Charisma News – 1/12/2013 – Reinhard Bonnke
“AFRICA SHALL BE SAVED.” I heard God’s message so clearly. In response my family moved from Lesotho to South Africa in 1974. But how was Africa going to be saved? Clueless, I sat with my head in my hands. As unknowns, we moved out into the unknown, with no prospects mapped out for us, hoping for further instruction from the Lord.
And sure enough, God spoke again. I was to rent the National Stadium in Gaborone, Botswana, for a gospel crusade. The only group willing to work with us was a church of 40 members.
I walked through the little city, not knowing how to put the loose ends together, and made a provisional booking for the stadium by faith. It was the right move.
To my disappointment the campaign began with only 100 people in attendance but then God entered the field. Before I had prayed for the sick or said anything at all about healing, my sermon was interrupted by dramatic healings. It was as if Jesus just could not wait to do His wonders! He was “itching” to start.
As a missionary I knew what it was like to preach to no more than five people at a time, but now I had 10,000 of them, with many receiving salvation and many being healed. As the news spread, the stadium filled up and the miracles of salvation and healing multiplied.
Then came another impulse from heaven: “Pray for converts to be baptized in the Holy Spirit!”
Where I come from, doing such a thing would be considered taboo-particularly in a stadium. But with my heart in my throat, I obeyed the voice of the Holy Spirit. The result almost knocked me off my feet. A vast roar of praise rose to God in “other tongues” as on the Day of Pentecost.
For me, that holy hubbub became a trumpet call announcing that this was what God wanted, to let His Spirit loose, and that I was never to feel embarrassed about anything He did. That day the ministry of Christ for All Nations was born.
Under that banner a river of Holy Spirit power has attended us. Tens of millions are turning to Christ and untold multitudes are being healed.
As a result, after years during which propaganda was spread that incited hatred in Africa, a God-ward mass movement is gaining momentum across that continent and in other places around the globe. Pentecostals and charismatics now account for one in every 10 people.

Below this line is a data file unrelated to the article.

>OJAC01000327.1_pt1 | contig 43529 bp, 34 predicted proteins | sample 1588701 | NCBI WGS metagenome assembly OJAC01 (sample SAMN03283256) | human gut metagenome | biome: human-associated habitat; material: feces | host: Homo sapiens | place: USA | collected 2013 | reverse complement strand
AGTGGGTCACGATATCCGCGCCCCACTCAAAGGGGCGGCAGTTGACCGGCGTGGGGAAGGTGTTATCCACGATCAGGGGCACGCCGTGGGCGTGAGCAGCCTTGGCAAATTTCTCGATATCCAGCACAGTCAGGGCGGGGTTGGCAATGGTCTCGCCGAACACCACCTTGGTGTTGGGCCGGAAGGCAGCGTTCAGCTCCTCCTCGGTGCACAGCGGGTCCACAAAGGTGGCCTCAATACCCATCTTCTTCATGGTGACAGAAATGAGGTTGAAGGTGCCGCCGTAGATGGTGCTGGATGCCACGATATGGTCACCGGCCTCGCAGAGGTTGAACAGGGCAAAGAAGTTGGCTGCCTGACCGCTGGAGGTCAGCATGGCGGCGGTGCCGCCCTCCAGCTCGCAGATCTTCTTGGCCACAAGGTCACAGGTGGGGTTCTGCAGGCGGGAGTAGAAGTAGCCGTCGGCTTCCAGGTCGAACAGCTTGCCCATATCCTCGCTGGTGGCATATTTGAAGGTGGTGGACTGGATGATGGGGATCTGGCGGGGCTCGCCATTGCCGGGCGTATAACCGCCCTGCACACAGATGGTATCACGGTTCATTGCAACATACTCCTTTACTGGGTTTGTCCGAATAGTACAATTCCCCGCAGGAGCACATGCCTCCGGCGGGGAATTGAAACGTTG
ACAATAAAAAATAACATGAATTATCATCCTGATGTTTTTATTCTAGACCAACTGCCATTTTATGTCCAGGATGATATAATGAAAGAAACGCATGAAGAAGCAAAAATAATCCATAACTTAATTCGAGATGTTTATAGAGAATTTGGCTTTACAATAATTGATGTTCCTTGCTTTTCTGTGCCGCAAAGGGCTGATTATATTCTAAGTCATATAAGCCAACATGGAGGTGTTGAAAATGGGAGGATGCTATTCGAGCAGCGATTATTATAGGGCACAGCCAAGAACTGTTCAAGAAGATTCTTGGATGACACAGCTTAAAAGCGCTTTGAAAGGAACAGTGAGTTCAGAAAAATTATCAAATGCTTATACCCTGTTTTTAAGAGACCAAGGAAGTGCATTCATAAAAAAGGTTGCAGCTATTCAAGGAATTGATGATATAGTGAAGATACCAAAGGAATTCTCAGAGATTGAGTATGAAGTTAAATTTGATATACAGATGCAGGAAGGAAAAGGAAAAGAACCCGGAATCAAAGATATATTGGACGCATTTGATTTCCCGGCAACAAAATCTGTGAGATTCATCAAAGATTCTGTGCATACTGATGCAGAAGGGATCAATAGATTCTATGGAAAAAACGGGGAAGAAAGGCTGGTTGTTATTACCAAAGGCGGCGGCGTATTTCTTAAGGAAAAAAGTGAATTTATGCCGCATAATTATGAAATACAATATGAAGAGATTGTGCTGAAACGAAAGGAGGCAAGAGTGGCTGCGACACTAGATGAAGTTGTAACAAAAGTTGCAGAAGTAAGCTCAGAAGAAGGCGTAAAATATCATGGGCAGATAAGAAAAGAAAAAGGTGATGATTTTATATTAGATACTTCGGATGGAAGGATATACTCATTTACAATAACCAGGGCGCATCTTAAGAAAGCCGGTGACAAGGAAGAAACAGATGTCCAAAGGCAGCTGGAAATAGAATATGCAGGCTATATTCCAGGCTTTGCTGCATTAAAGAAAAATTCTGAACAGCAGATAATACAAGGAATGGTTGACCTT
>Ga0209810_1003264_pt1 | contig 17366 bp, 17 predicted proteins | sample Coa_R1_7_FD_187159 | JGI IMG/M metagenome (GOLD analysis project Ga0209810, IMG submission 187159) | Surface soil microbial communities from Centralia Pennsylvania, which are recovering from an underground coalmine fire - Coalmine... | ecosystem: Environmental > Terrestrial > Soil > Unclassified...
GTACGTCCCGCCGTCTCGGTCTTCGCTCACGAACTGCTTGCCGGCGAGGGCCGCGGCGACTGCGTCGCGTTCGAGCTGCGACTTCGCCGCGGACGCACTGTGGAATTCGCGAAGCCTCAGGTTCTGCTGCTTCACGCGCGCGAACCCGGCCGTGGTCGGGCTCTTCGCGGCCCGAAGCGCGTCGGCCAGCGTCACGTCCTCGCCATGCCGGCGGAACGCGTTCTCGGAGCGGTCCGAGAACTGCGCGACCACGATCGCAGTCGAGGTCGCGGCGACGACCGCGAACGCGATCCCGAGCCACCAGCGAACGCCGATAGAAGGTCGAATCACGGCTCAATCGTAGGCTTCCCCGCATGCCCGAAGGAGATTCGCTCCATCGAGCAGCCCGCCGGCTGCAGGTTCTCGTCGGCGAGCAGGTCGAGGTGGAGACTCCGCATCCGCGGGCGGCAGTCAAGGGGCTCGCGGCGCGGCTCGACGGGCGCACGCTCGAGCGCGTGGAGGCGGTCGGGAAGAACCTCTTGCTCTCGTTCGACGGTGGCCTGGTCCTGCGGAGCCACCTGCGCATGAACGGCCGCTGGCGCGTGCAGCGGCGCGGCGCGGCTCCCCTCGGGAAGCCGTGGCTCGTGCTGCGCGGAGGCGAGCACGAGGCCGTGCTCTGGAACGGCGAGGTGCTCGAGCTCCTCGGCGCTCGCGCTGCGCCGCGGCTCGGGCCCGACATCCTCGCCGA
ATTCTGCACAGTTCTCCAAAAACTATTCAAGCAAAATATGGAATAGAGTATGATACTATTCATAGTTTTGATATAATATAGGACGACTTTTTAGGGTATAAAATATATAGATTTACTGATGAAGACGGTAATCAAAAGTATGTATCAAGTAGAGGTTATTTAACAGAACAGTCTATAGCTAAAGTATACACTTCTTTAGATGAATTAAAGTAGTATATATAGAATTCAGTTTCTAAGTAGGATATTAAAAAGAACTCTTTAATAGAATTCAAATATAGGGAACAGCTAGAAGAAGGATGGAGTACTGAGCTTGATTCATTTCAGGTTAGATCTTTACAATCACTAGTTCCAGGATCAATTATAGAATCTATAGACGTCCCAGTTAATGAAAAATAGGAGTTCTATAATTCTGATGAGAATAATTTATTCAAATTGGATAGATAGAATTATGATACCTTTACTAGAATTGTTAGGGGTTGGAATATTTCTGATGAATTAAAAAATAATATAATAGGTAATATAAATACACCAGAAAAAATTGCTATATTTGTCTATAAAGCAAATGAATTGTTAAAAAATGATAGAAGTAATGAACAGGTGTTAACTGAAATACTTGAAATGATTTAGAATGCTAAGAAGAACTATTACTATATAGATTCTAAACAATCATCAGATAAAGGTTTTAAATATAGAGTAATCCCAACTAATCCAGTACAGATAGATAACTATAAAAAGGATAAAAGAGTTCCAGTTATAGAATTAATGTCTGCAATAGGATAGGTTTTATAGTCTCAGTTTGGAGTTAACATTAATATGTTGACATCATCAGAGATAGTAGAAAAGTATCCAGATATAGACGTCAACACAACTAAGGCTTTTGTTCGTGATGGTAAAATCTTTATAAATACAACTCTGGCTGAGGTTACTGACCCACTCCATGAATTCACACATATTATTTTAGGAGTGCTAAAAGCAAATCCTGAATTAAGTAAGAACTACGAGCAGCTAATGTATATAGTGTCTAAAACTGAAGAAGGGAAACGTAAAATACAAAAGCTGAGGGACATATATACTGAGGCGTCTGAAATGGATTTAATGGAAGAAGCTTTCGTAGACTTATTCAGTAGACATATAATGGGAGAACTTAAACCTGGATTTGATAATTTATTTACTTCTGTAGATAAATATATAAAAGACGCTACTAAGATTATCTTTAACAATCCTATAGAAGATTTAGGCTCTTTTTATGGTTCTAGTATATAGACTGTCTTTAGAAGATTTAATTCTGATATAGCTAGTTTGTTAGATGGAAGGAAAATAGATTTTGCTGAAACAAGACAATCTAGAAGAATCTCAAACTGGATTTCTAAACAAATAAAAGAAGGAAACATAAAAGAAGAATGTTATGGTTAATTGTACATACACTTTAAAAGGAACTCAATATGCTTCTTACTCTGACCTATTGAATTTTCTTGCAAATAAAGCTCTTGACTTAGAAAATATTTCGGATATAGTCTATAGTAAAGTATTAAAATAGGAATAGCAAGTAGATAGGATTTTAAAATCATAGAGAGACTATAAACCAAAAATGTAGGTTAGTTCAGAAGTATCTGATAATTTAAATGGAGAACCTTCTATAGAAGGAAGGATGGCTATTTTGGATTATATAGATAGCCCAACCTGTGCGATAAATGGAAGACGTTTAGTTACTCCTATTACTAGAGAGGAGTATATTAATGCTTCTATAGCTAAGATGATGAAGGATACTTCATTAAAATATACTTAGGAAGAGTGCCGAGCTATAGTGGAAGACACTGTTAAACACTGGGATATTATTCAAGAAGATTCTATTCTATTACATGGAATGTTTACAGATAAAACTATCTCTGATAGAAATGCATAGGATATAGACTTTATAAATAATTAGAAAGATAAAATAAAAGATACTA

The Gift of the Spirit
For 1,500 years Bible standards and beliefs have laid the foundations of life in Europe and America. But that faith has an inner dynamic-namely, the gift of the Holy Spirit.
Christ challenged His followers: “’What are you doing more than others?’” (Matt. 5:47, NIV). Why should He expect us to do more than others? Because that is what He had planned. His work, death and resurrection completed a power circuit between Earth and heaven that relied on a new source of life and change: the Holy Spirit.
Jesus said, “’Ask, and it will be given to you’” (Luke 11:9, NKJV). However, He was talking about a specifi c request: “’If you then, being evil, know how to give good gifts to your children, how much more will your heavenly Father give the Holy Spirit to those who ask Him!’” (Luke 11:13).
Being filled with the Holy Spirit is not an option; it is essential for authentic Christianity. Unfortunately, over the centuries the Holy Spirit became little more than a vague, mystical figure referred to in the creed; Holy Spirit truth was replaced with grace truth.
But Christ’s command to ask for the Holy Spirit must be followed if we are to live the lives He intended for us. The Sermon on the Mount and the Great Commission set goals that would be impossible to reach were it not for the Holy Spirit who dwells within us.
The apostle Paul said, “I can do all things through Christ who strengthens me” (Phil. 4:13). David had said, “’By my God I can leap over a wall’” (2 Sam. 22:30), but for Paul there was absolutely nothing that could not be achieved in Christ. Jesus made the Holy Spirit an urgent requirement but assured us that “’everyone who asks receives’” (Luke 11:10).
Astonishingly, while Jesus was on Earth nobody made this request. John the Baptist, who was “sent from God” (John 1:6) to announce Christ, said, “’He will baptize you with the Holy Spirit and with fire’” (Luke 3:16), but Jesus never did that. The Gospel of John explains: “Up to that time the Spirit had not been given, since Jesus had not been glorified” (7:39, NIV).
Previously, God’s Spirit had flitted here and there for special occasions, and prophets spoke when the Spirit moved them. For long periods there was no sign of the Spirit. Then Christ ascended to heaven, and the Spirit came for the dispensation of power.
What happened 2,000 years ago on the day of Pentecost happened for me when I was a mere child. As I called on God in a church service, suddenly all heaven seemed to crowd into my small frame. Without realizing what I was doing, I began praising God in tongues I had never learned.
Soon after, in a prayer meeting conducted by my father, a force within me became stronger and stronger. I felt a powerful tingling in my hands and with it came an urge to touch a woman across the church hall. I crept over to her quietly, concerned about my father’s disapproving frown. She was arthritic. I touched her, a jolt of divine life shook her, and she was healed.